9.3. The assessee, in the instant case, does not claim to have deposited the money in these specified bank account under capital gain scheme at all. Therefore, the claim of the assessee is required to be weighed on the second limb of section 54(2) of the Act, i.e., whether the capital gain has been utilized for purchase of new asset before the date of furnishing of return of income under section 139 of the Act. At this juncture, we notice that the legislature in its own wisdom has used the expression section 139 for purchase etc. of new asset while on the other hand, time limit under section 139(1) has been specified for deposit in the capital gain account scheme. When viewed liberally, the distinction between the two different form of expression of time limit can yield different results. S.139 encompasses both section 139(1) and section 139(4) of the Act. There is presumption that words are used in an act of parliament correctly and exactly and not loosely and inexactly. In the present case, we are concerned with the utilization of capital gain towards purchase of new asset for which the legislature has stopped short by making reference of section 139 of the Act in variation to 139 (1) of the Act for deposit in capital gain scheme. This distinction assumes significance for interpretation of beneficial provision. Thus, a beneficial view may be taken to say that section 139 being omnibus would also cover extended time limit provided under section 139(4) of the Act. Thus, when an assessee furnishes return subsequent to due date of filing return under section 139(1) but within the extended time limit under section 139(4), the benefit of investment made upto the date of furnishing return of income under 139(4) cannot be denied on such beneficial construction. However, any investment made after the furnishing of return of income but before extended date available under section 139(4) would not receive beneficial construction in view of unambiguous and express provision of section 54(2) of the Act. The suggestion on behalf of the assessee on eligibility of payments subsequent to furnishing of return of income is not aligned with and militates against the plain provision of law certified in section 54(2) of the Act.

9.4. In the light of the mandate of section 54(2) as noted above, we shall now turn to the facts of the case. It is the case of the assessee that Rs. 40 lakhs in aggregate has been utilized towards purchase of new asset before furnishing the return of income under section 139(4) of the Act. The assessee claims to have invested Rs. 20 lakhs (being ½ of her share) for purchase of new asset. However, we notice that assessee appears to have shown a total investment Rs. 50 lakhs in aggregate i.e., 30 lakhs from personal account and Rs. 20 lakhs (½ share) from joint account as against her obligation to the extent of Rs. 35 lakhs only. Also ambiguity exists on record as to whether the other joint owner (husband of the assessee) has availed claim of exemption, if any, upto Rs. 20 lakhs (being ½ of his share only) or entire Rs. 40 lakhs made through joint account towards purchase in his own right. In such circumstances, the assessee, in our view, would be entitled to exemption to the extent of Rs. 20 lakhs being 50% of her share in the utilization of capital gain subject to the satisfaction of the assessing officer that the aforesaid claim of payments from joint account has not been simultaneously availed by other joint owner also.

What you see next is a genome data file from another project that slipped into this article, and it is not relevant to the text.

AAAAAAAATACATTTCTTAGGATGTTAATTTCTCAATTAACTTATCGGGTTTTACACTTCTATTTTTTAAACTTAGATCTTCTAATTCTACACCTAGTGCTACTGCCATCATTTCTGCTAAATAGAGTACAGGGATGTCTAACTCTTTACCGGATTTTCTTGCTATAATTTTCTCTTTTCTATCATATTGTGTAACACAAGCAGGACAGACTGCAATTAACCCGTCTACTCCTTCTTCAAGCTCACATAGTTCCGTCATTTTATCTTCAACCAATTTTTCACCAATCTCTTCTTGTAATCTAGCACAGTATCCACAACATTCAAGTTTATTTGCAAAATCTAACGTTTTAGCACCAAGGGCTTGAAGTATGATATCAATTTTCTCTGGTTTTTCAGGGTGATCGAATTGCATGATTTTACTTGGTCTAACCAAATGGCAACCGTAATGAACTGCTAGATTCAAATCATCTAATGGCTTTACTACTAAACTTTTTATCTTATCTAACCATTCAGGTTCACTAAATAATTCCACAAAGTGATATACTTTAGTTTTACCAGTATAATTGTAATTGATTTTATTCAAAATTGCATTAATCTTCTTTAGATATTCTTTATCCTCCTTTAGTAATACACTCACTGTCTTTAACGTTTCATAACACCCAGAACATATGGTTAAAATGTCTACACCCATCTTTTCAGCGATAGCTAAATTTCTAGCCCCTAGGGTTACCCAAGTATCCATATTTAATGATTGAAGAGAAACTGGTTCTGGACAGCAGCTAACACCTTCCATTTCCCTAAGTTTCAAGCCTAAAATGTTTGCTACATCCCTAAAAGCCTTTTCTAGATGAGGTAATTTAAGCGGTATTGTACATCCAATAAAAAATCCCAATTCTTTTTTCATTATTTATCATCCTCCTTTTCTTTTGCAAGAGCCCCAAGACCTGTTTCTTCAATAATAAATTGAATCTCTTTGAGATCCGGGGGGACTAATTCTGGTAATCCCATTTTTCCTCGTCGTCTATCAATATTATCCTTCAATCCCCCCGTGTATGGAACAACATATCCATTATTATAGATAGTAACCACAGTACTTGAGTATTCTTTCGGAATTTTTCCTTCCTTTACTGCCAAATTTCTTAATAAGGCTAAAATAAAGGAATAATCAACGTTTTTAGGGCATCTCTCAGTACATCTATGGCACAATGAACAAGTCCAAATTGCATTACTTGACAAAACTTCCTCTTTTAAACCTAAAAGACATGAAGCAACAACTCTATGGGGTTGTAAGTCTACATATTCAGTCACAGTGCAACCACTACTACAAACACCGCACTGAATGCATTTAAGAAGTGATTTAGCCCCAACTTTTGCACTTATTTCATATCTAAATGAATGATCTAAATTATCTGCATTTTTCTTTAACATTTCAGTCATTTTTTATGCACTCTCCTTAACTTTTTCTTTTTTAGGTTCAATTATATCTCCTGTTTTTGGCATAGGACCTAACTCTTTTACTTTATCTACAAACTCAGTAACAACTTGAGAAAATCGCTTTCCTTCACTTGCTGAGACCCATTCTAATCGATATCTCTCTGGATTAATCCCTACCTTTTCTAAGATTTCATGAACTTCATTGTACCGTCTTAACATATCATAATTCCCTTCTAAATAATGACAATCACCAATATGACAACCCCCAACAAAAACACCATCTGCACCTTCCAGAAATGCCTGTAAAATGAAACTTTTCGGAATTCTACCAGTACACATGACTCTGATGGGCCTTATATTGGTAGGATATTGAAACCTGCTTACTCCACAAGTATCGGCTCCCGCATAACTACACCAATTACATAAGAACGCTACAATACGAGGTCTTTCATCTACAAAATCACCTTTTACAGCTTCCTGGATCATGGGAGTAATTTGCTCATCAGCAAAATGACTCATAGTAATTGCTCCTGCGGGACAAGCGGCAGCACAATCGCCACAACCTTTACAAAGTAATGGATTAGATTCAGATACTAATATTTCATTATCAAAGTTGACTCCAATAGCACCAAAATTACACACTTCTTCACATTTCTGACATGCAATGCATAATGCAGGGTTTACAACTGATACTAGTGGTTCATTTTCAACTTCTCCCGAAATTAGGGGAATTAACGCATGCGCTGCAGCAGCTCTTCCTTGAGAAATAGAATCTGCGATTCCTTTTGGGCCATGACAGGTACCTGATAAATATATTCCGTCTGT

9.5 The other portion on the investment claimed from the personal account of the assessee is stated to have been made after furnishing the return of income but before extended the due date of filing of return of income. However, as noted above, once the return has been furnished, the subsequent payments made towards purchase would not be eligible for exemption unless the same was first deposited in capital gain account scheme and utilized therefrom. Therefore, the assessee is entitled to relief to the extent of Rs. 20 lakhs only out of indexed capital gain subject, however, to the necessary verification of the claim of the other joint-owner as noted above. The decision relied upon by the assessee does not spell anything different.

10. In view of the foregoing discussion, the issue is set aside and remanded back to the file of assessing officer for the limited purpose of verification of extent of claim made by other joint-owner on payment of Rs. 40 lakhs towards purchase made out of joint Bank account as elaborated earlier. The assessee shall be at liberty to adduce the necessary evidences in this regard and remove prevailing ambiguity.

11. In the result, appeal of the assessee is allowed in part for statistical purposes.

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Category : Income Tax (27242)
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Tags : ITAT Judgments (5204) section 54 (137)